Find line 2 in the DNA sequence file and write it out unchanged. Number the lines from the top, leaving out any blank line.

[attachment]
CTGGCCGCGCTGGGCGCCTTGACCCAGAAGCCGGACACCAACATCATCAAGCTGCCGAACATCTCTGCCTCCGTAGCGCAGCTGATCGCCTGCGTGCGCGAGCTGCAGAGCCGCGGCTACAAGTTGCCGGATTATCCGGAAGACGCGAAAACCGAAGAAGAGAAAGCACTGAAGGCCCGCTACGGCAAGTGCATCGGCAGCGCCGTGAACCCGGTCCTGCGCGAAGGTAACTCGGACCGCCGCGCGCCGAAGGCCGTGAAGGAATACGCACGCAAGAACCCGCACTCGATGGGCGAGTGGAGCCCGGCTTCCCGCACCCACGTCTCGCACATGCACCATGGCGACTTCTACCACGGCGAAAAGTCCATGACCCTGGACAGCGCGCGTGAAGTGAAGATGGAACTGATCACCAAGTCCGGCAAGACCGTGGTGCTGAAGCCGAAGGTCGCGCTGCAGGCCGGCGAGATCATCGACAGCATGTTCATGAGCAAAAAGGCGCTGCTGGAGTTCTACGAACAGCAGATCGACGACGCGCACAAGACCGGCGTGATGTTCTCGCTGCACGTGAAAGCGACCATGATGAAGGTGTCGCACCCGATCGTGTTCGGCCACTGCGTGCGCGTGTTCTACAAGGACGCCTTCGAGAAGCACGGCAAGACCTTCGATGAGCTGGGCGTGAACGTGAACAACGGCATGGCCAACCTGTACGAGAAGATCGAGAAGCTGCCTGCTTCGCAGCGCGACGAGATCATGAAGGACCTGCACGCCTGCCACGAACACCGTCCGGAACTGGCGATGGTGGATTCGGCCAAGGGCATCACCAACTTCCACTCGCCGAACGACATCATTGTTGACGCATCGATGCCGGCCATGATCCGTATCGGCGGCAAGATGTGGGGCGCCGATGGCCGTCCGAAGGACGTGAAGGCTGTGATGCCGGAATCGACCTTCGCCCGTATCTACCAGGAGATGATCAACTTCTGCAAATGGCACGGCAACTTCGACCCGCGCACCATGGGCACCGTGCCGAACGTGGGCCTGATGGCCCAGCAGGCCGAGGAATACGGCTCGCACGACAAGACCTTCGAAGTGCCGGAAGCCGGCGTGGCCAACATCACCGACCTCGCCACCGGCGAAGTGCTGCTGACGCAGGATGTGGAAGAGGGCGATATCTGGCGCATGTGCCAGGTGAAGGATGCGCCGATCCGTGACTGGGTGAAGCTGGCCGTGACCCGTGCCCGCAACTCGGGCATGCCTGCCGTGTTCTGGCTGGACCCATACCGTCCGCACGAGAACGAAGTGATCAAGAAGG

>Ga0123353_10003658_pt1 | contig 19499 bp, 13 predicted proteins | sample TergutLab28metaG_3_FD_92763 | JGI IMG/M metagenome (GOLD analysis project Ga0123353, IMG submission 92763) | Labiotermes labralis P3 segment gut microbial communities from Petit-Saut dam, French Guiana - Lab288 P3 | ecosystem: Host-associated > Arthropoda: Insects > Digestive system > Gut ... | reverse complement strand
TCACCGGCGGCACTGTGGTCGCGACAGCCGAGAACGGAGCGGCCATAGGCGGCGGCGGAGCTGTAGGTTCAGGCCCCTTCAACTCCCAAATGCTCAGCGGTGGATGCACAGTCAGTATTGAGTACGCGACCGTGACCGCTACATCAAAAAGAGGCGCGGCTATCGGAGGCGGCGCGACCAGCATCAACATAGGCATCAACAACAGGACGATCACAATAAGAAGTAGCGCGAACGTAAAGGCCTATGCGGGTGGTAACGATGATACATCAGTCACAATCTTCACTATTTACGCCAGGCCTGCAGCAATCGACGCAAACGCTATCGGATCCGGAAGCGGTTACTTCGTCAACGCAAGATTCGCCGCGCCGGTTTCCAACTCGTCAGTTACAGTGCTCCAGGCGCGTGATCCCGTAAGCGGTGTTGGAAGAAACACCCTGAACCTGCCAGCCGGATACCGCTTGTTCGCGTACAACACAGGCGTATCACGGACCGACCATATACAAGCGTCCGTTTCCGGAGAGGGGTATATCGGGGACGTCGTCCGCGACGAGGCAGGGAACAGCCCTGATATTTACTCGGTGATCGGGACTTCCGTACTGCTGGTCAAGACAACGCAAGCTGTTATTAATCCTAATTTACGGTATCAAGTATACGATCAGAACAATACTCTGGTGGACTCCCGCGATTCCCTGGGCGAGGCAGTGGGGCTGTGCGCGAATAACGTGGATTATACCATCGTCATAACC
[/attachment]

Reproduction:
>Ga0123353_10003658_pt1 | contig 19499 bp, 13 predicted proteins | sample TergutLab28metaG_3_FD_92763 | JGI IMG/M metagenome (GOLD analysis project Ga0123353, IMG submission 92763) | Labiotermes labralis P3 segment gut microbial communities from Petit-Saut dam, French Guiana - Lab288 P3 | ecosystem: Host-associated > Arthropoda: Insects > Digestive system > Gut ... | reverse complement strand